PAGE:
Follow Techotopia on Twitter

On-line Guides
All Guides
eBook Store
iOS / Android
Linux for Beginners
Office Productivity
Linux Installation
Linux Security
Linux Utilities
Linux Virtualization
Linux Kernel
System/Network Admin
Programming
Scripting Languages
Development Tools
Web Development
GUI Toolkits/Desktop
Databases
Mail Systems
openSolaris
Eclipse Documentation
Techotopia.com
Virtuatopia.com

How To Guides
Virtualization
General System Admin
Linux Security
Linux Filesystems
Web Servers
Graphics & Desktop
PC Hardware
Windows
Problem Solutions
Privacy Policy

  




 

 

Solaris Tunable Parameters Reference Manual
Previous Next

Pseudo Terminals

Pseudo terminals, ptys, are used for two purposes in Solaris software:

  • Supporting remote logins by using the telnet, rlogin, or rsh commands

  • Providing the interface through which the X Window system creates command interpreter windows

The default number of pseudo-terminals is sufficient for a desktop workstation. So, tuning focuses on the number of ptys available for remote logins.

Previous versions of Solaris required that steps be taken to explicitly configure the system for the preferred number of ptys. Starting with the Solaris 8 release, a new mechanism removes the necessity for tuning in most cases. The default number of ptys is now based on the amount of memory on the system. This default should be changed only to restrict or increase the number of users who can log in to the system.

Three related variables are used in the configuration process:

  • pt_cnt – Default maximum number of ptys.

  • pt_pctofmem – Percentage of kernel memory that can be dedicated to pty support structures. A value of zero means that no remote users can log in to the system.

  • pt_max_pty – Hard maximum for number of ptys.

pt_cnt has a default value of zero, which tells the system to limit logins based on the amount of memory specified in pct_pctofmem, unless pt_max_pty is set. If pt_cnt is non-zero, ptys are allocated until this limit is reached. When that threshold is crossed, the system looks at pt_max_pty. If pt_max_pty has a non-zero value, it is compared to pt_cnt. The pty allocation is allowed if pt_cnt is less than pt_max_pty. If pt_max_pty is zero, pt_cnt is compared to the number of ptys supported based on pt_pctofmem. If pt_cnt is less than this value, the pty allocation is allowed. Note that the limit based on pt_pctofmem only comes into play if both pt_cnt and ptms_ptymax have default values of zero.

To put a hard limit on ptys that is different than the maximum derived from pt_pctofmem, set pt_cnt and ptms_ptymax in /etc/system to the preferred number of ptys. The setting of ptms_pctofmem is not relevant in this case.

To dedicate a different percentage of system memory to pty support and let the operating system manage the explicit limits, do the following:

  • Do not set pt_cnt or ptms_ptymax in /etc/system.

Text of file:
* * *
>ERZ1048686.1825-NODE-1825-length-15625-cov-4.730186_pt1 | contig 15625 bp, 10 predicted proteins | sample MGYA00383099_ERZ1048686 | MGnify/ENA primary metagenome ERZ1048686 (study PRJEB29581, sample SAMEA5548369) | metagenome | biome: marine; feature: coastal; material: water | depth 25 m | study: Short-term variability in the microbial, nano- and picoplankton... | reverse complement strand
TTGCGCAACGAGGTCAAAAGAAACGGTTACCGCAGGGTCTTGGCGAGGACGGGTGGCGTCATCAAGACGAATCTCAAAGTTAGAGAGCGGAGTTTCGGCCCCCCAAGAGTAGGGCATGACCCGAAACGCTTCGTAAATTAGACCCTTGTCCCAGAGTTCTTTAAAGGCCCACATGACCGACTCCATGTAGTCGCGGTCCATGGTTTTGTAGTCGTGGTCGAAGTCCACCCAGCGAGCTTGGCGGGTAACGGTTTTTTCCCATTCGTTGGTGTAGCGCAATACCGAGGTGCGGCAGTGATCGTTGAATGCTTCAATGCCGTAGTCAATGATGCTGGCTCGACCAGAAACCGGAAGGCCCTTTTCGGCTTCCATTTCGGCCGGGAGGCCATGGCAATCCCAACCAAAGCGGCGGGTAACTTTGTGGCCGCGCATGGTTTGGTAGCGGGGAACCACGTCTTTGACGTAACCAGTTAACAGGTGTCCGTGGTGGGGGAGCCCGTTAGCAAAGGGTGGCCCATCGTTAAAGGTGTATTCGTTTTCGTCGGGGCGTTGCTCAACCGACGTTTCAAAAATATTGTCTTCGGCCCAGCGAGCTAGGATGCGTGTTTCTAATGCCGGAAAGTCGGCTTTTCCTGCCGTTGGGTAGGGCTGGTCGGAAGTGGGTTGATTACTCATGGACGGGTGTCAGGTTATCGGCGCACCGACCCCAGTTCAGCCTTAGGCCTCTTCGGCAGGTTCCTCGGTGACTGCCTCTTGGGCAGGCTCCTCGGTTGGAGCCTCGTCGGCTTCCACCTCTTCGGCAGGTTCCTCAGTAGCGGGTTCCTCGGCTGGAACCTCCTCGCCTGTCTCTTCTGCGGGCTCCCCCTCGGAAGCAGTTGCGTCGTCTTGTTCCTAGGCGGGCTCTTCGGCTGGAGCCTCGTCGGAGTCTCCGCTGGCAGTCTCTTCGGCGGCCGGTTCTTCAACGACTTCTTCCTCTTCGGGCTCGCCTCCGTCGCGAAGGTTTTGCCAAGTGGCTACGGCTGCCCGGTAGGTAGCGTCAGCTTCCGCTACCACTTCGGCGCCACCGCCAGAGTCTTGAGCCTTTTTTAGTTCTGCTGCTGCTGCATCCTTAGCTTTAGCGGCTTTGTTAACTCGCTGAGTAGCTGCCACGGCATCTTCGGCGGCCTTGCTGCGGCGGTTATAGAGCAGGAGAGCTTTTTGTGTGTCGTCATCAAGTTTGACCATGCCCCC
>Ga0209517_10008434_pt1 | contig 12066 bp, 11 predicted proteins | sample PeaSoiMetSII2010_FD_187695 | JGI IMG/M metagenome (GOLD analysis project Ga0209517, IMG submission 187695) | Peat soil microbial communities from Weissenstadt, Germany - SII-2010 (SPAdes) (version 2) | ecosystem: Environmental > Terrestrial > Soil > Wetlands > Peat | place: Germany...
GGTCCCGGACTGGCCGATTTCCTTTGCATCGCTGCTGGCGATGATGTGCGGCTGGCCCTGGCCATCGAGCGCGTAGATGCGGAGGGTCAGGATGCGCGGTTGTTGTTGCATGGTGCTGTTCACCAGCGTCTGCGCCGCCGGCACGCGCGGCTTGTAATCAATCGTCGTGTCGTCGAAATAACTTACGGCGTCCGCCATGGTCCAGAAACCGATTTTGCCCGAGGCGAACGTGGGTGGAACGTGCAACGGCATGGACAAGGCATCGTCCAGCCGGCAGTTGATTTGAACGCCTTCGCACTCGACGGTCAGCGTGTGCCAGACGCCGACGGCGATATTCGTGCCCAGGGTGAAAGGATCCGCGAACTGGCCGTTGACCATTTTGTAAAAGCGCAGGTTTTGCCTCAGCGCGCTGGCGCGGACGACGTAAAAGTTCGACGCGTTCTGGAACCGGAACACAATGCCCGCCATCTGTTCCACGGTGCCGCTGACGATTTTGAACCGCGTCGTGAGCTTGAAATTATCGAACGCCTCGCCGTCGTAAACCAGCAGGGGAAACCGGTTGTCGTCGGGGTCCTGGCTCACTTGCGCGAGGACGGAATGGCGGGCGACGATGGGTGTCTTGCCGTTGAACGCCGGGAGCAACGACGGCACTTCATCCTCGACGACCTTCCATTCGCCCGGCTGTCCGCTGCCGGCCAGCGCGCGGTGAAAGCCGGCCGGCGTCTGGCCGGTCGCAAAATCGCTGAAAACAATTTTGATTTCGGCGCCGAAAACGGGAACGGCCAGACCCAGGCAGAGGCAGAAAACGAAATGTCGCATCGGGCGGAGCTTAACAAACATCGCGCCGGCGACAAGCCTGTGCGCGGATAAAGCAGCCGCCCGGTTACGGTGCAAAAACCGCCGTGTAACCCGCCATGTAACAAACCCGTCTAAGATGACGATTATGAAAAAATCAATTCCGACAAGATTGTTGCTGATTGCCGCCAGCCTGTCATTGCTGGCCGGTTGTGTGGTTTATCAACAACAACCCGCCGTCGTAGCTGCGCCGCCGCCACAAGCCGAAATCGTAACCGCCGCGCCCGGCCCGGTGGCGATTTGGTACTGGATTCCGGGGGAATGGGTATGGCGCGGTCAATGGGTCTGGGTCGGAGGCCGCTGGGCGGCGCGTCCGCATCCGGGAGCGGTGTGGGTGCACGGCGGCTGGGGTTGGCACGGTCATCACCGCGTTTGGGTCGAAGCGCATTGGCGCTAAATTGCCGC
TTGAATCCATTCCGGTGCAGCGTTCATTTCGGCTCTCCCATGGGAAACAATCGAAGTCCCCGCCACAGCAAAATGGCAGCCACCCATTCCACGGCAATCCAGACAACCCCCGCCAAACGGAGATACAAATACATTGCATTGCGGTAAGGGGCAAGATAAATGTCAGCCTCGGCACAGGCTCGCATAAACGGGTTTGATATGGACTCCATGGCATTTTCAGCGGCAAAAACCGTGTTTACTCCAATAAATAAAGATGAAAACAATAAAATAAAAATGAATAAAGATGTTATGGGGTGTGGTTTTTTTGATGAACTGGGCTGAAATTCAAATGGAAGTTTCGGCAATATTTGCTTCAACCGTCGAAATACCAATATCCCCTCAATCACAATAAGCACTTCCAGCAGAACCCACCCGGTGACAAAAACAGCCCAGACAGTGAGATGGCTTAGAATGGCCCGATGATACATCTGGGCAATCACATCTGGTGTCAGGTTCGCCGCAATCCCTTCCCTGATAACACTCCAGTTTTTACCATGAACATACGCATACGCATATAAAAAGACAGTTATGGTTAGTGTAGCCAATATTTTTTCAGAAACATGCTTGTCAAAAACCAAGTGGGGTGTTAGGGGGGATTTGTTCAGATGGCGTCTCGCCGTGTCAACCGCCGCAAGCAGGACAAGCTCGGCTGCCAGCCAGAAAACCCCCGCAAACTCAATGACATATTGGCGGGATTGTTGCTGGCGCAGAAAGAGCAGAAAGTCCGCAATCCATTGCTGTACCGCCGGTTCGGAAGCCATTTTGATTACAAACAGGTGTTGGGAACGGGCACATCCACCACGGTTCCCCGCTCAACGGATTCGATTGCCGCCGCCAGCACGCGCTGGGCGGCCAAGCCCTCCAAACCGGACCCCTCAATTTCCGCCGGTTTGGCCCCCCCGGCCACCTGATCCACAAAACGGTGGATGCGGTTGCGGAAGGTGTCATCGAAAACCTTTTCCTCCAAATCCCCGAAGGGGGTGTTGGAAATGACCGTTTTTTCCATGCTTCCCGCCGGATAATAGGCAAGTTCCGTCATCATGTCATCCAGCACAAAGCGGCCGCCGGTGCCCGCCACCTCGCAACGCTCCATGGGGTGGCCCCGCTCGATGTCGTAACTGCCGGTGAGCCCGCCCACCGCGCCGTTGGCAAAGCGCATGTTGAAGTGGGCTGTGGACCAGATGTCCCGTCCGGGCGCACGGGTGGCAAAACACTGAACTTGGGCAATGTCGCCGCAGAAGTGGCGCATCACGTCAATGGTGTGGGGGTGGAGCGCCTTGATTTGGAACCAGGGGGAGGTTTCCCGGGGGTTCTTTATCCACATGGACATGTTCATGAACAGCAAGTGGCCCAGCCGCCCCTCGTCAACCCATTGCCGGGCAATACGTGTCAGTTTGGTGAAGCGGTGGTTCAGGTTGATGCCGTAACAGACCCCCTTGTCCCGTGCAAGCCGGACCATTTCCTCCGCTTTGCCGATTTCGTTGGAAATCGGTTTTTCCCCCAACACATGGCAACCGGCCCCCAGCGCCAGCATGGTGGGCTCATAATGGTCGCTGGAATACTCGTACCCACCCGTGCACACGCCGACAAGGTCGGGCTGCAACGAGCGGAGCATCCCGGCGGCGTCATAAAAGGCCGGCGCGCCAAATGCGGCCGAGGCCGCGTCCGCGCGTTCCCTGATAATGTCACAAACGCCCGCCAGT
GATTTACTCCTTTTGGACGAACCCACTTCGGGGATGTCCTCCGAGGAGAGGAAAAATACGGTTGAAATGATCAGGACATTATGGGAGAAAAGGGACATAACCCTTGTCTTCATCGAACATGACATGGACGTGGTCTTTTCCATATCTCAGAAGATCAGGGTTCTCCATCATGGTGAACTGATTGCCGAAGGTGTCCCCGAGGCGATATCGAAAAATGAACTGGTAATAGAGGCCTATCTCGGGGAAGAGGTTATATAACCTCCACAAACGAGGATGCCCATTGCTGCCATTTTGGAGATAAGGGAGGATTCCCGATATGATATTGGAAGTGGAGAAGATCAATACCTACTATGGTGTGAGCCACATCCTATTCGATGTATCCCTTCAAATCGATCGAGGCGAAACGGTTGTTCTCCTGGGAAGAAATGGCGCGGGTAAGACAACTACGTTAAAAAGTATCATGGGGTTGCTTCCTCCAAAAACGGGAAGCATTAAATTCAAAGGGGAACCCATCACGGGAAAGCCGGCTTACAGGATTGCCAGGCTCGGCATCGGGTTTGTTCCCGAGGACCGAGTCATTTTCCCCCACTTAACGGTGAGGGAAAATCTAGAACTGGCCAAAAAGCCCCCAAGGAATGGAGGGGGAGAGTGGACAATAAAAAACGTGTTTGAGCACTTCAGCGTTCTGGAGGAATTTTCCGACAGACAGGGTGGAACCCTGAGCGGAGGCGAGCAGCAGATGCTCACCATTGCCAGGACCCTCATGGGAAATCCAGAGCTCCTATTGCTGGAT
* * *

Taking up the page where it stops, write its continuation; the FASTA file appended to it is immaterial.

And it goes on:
• Set pt_pctofmem in /etc/system to the preferred percentage. For example, set pt_pctofmem=10 for a 10 percent setting.

Note that the memory is not actually allocated until it is used in support of a pty. Once memory is allocated, it remains allocated.

pt_cnt

Description

The number of available /dev/pts entries is dynamic up to a limit determined by the amount of physical memory available on the system. pt_cnt is one of three variables that determines the minimum number of logins that the system can accommodate. The default maximum number of /dev/pts devices the system can support is determined at boot time by computing the number of pty structures that can fit in a percentage of system memory (see pt_pctofmem). If pt_cnt is zero, the system allocates up to that maximum. If pt_cnt is non-zero, the system allocates to the greater of pt_cnt and the default maximum.

Data Type

Unsigned integer

Default

0

Range

0 to maxpid

Units

Logins/windows

Dynamic?

No

Validation

None

When to Change

When you want to explicitly control the number of users who can remotely log in to the system.

Commitment Level

Unstable

pt_pctofmem

Description

Specifies the maximum percentage of physical memory that can be consumed by data structures to support /dev/pts entries. A system running a 64-bit kernel consumes 176 bytes per /dev/pts entry. A system running a 32-bit kernel consumes 112 bytes per /dev/pts entry.

Data Type

Unsigned integer

Default

5

Range

0 to 100

Units

Percentage

Dynamic?

No

Validation

None

When to Change

When you want to either restrict or increase the number of users who can log in to the system. A value of zero means that no remote users can log in to the system.

Commitment Level

Unstable

pt_max_pty

Description

Defines the maximum number of ptys the system offers

Data Type

Unsigned integer

Default

0 (Uses system-defined maximum)

Range

0 to MAXUINT

Units

Logins/windows

Dynamic?

Yes

Validation

None

Implicit

Should be greater than or equal to pt_cnt. Value is not checked until the number of ptys allocated exceeds the value of pt_cnt.

When to Change

When you want to place an absolute ceiling on the number of logins supported, even if the system could handle more based on its current configuration values.

Commitment Level

Unstable

Previous Next

 
 
  Published under the terms fo the Public Documentation License Version 1.01. Design by Interspire